Closing in on 2 years of blogging, with more than 1500 posts and over 100,000 hits … I’ve think I’ve finally figured it out. The secret to getting more readers, more followers, more hits, better stats is that there is no secret.

Just do it.

Post interesting material often. Include graphics. There is a direct correlation between number of hits and number and quality of posts. Although some posts go bigger than others — often not the ones you expect — the difference isn’t huge, more incremental than geometric. Most of my posts get reasonable hits. Some do better, some get ignored (I rerun these, often with much better results second time). A few posts generate big numbers. Every once in a while, something hits a hot button, but typically the number of visitors per day doesn’t change much. What changes is the number of articles each visitor reads when they visit.

Some of my biggest days have been those with low visitor counts, but when each guest accesses 3 or more posts and/or pictures.Visitors average around 100+/- 15 — so between 85 and 115. Hits that come through the Reader or email do not count in the totals so you can reasonably assume you have more people reading you than stats indicate.

If guests hang around and read a lot, open pictures, poke around, you get the bigger hit counts. Β I’m betting the same people come almost every day. If they find interesting things to read and view, they hang out. Which is what you want them to do.


There are slow days of course. Everyone has them. And hyper-active days. We all have them, too. On a very active day, I might get 150 visitors, but that doesn’t mean the hit count will be 50% higher than on a day when I get 75 visitors. On a high visit count day, each visitor may only read (hit) one post while on a different day, each visitor may hit 3 or 4 times.

For example, on a day last winter when a blizzard was on the way, I had more than 250 visitors, but each one only read one post … the one about the coming storm. So it was a good day, but not extraordinary. My highest hit days were specific posts where a lot of people — thousands — came to see a single post. Every other high hit day included a normal number of visitors who spent more time exploring my site. No hocus pocus, no magic recipe.

Putting out the welcome mat.

The design of your website matters. You will absolutely get more people to stay long, read more stories, look at more pictures if you make it pleasant and easy for them. Make it easy to find past posts by subject, date, key word search. The more ways you help your guests find stuff that interests them, the better.

When I am on a website and can’t find a search box, no list of previous posts, no keyword search, I give up and go elsewhere. The web is infinite and gives us uncountable choices. Make your site accessible — transparent — and visitors will stay.

What I’ve figured out.

I know a few things and here they are:

  1. Articles about technology have a long shelf life. Reviews of cameras, computers, telephones and other techie stuff don’t get a lot of hits when they are first published, but continue to get hits for months, sometimes years. As long as the technology is in use, people who are shopping will look for reviews.
  2. Book and movie reviews (unless they are particularly “hot”) don’t usually go big initially, but will continue to get hits forever, as long as the search engine can find them.
  3. News and current events get a lot of hits when first published, but have no long-term interest.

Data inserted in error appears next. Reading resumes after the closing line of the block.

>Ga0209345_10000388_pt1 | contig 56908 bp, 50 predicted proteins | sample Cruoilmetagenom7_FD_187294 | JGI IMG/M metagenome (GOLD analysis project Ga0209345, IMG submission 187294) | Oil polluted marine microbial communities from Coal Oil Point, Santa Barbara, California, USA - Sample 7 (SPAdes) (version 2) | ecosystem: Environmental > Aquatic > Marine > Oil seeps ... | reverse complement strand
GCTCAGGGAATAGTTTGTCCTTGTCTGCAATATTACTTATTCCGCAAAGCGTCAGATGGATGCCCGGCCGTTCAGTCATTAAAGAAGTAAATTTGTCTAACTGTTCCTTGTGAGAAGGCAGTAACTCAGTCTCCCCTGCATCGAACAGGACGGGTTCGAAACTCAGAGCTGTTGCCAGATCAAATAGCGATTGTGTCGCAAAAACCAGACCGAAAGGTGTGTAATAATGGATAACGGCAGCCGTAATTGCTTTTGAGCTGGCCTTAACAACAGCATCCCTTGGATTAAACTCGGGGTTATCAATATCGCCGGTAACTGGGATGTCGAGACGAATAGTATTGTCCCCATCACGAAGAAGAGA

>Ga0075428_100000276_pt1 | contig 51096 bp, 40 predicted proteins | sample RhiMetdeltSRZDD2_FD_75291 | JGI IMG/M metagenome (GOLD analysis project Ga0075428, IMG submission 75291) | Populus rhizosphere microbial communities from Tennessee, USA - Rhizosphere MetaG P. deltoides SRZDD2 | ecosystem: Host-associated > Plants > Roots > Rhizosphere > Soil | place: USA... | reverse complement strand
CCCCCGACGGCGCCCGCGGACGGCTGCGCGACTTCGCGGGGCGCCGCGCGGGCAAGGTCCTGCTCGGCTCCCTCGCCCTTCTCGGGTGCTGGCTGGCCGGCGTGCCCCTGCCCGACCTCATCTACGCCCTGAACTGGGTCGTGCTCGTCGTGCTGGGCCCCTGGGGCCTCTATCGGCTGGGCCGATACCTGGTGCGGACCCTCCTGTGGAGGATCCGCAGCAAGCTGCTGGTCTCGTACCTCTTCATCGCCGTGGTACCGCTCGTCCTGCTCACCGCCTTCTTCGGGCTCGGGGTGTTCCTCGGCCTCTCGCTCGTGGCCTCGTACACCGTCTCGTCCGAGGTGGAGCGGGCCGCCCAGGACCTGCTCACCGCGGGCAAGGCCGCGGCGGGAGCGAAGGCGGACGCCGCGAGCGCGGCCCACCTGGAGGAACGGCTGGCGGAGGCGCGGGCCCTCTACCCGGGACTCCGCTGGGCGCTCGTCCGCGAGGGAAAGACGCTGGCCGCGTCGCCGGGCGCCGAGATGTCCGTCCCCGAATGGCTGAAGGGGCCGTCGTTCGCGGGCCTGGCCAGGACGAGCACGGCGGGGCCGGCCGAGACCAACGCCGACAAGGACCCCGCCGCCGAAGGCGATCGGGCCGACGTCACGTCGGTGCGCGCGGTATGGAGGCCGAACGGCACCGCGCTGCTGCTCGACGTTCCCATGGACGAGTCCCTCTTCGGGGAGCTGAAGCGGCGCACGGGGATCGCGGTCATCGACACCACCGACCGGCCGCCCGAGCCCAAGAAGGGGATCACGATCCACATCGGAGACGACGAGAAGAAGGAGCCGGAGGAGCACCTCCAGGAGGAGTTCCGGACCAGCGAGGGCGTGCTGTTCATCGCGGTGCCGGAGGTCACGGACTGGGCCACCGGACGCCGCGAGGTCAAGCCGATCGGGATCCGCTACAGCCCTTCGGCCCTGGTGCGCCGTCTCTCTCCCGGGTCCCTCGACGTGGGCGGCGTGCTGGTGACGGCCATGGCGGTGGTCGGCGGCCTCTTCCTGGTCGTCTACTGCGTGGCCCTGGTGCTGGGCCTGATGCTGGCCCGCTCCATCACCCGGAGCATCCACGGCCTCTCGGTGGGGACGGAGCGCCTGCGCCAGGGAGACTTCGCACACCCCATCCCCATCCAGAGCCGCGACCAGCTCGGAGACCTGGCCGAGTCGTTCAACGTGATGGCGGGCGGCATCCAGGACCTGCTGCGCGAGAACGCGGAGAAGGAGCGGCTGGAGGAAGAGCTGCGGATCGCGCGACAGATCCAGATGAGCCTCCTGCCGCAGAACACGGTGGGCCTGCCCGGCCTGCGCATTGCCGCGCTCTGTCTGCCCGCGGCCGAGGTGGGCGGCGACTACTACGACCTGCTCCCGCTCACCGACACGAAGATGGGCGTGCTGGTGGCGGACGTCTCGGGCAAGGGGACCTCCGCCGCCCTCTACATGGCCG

If you are in this for the long haul, the backbone of your blog will be articles of enduring interest. Perhaps not the sexiest stuff you write, but stuff that contains information people need, reviews people look for. Pictures — properly tagged — get hits forever.


Buried treasure.

If you post a lot, older posts become hard to unearth. Even when you know the name of the post and search for it by its name, items older than 6 months old may not turn up. I don’t know if there’s anything you can do about this short of opening a new site.

What I do? I sift through archives, pick out the best pieces. Re-edit and re-publish them. Doing this prevents them from disappearing forever.

How often is often enough?

I’m going against common wisdom. I am sticking my neck out here and saying that a post a week isn’t enough. One single post per week, unless you are brilliant, writing about a subject with a guaranteed audience, are already famous so anything you post will get lots of attention — once a week isn’t enough.

Who makes a success of once-a-week blogs? Historians. Scholars. Well-known authors (though most of them post much more often). Newsletter writers. Everyone else?

You need to make visiting your website worthwhile. That means stuff to read. Entertainment, information. Great pictures. If you really don’t have time to create sufficient material to feed your readers and keep your site humming, maybe consider joining forces with other bloggers and take turns producing content? Without enough content, your site isn’t going to do much.

The formula is simple. Write well. Post often. Include pictures.

And finally: HAVE FUN! If you aren’t enjoying it, making friends, forming relationships, what’s the point? Successful writers and bloggers have verve and enthusiasm. You can’t fake that.


Categories: Blogging, Reviews, Statistics, WordPress, Writing

Tags: , , , , ,

34 replies

  1. Ok, I was referred here by Princess Rosebud over at Enchanted Seashells. We have been on wordpress for 7 months and I cannot figure out how to get one of them blankety-blank buttons on the freakin page!!!!! Please, please, please can you help? I can’t figure out how to put it on the side and I can’t figure out how to put it at the bottom of a post for a blog hop. We have two master’s degrees between us (but five kids, in our defense) and we just aren’t smarter than WordPress. Thank you.


    • 1) Right click on the graphic (badge) then select “Save Image As …” and save it to whatever library you use to save pictures.

      On your dashboard editing page, using the menus in the left column:

      2) Add the badge to your media library (Media, Add New)

      3) Open your widgets page: Appearance, Widgets.

      4) Grab the Image widget and put it wherever you want the badge to appear — bottom, left or right column … it depends on your layout.

      5) Open the Image widget. You’ll see a blank line where you can put the URL of the graphic you want to display.

      6) To make your life easier, open another dashboard (another tab in your browser). Open the media library (Media, Library)

      7) Find the badge (you uploaded it before). Right click on it. Select COPY IMAGE URL.

      8) Go back to the Image widget and past the image url where it says IMAGE URL: